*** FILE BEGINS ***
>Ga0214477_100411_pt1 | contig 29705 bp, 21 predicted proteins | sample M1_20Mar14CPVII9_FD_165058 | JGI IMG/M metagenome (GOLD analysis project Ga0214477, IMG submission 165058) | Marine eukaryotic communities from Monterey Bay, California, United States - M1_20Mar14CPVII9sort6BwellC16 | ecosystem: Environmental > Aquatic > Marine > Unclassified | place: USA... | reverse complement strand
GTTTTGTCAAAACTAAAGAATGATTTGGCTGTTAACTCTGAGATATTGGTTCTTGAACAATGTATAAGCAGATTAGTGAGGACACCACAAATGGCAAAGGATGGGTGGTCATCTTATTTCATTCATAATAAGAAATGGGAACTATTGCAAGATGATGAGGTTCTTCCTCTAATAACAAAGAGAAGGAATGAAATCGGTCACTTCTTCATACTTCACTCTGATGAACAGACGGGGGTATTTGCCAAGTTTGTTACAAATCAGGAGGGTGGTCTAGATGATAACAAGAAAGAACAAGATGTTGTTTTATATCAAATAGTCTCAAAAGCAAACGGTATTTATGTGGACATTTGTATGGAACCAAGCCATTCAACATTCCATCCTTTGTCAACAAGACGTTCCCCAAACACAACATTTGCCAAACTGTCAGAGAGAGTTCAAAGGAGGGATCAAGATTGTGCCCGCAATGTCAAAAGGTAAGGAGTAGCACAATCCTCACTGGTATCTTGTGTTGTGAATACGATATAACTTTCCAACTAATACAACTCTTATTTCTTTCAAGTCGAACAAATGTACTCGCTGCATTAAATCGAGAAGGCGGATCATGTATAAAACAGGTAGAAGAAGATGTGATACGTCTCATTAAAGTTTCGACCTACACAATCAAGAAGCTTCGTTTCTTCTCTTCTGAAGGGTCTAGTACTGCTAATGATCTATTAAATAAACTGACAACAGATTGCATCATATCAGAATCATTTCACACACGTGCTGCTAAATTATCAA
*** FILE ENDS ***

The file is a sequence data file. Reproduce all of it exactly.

>Ga0214477_100411_pt1 | contig 29705 bp, 21 predicted proteins | sample M1_20Mar14CPVII9_FD_165058 | JGI IMG/M metagenome (GOLD analysis project Ga0214477, IMG submission 165058) | Marine eukaryotic communities from Monterey Bay, California, United States - M1_20Mar14CPVII9sort6BwellC16 | ecosystem: Environmental > Aquatic > Marine > Unclassified | place: USA... | reverse complement strand
GTTTTGTCAAAACTAAAGAATGATTTGGCTGTTAACTCTGAGATATTGGTTCTTGAACAATGTATAAGCAGATTAGTGAGGACACCACAAATGGCAAAGGATGGGTGGTCATCTTATTTCATTCATAATAAGAAATGGGAACTATTGCAAGATGATGAGGTTCTTCCTCTAATAACAAAGAGAAGGAATGAAATCGGTCACTTCTTCATACTTCACTCTGATGAACAGACGGGGGTATTTGCCAAGTTTGTTACAAATCAGGAGGGTGGTCTAGATGATAACAAGAAAGAACAAGATGTTGTTTTATATCAAATAGTCTCAAAAGCAAACGGTATTTATGTGGACATTTGTATGGAACCAAGCCATTCAACATTCCATCCTTTGTCAACAAGACGTTCCCCAAACACAACATTTGCCAAACTGTCAGAGAGAGTTCAAAGGAGGGATCAAGATTGTGCCCGCAATGTCAAAAGGTAAGGAGTAGCACAATCCTCACTGGTATCTTGTGTTGTGAATACGATATAACTTTCCAACTAATACAACTCTTATTTCTTTCAAGTCGAACAAATGTACTCGCTGCATTAAATCGAGAAGGCGGATCATGTATAAAACAGGTAGAAGAAGATGTGATACGTCTCATTAAAGTTTCGACCTACACAATCAAGAAGCTTCGTTTCTTCTCTTCTGAAGGGTCTAGTACTGCTAATGATCTATTAAATAAACTGACAACAGATTGCATCATATCAGAATCATTTCACACACGTGCTGCTAAATTATCAA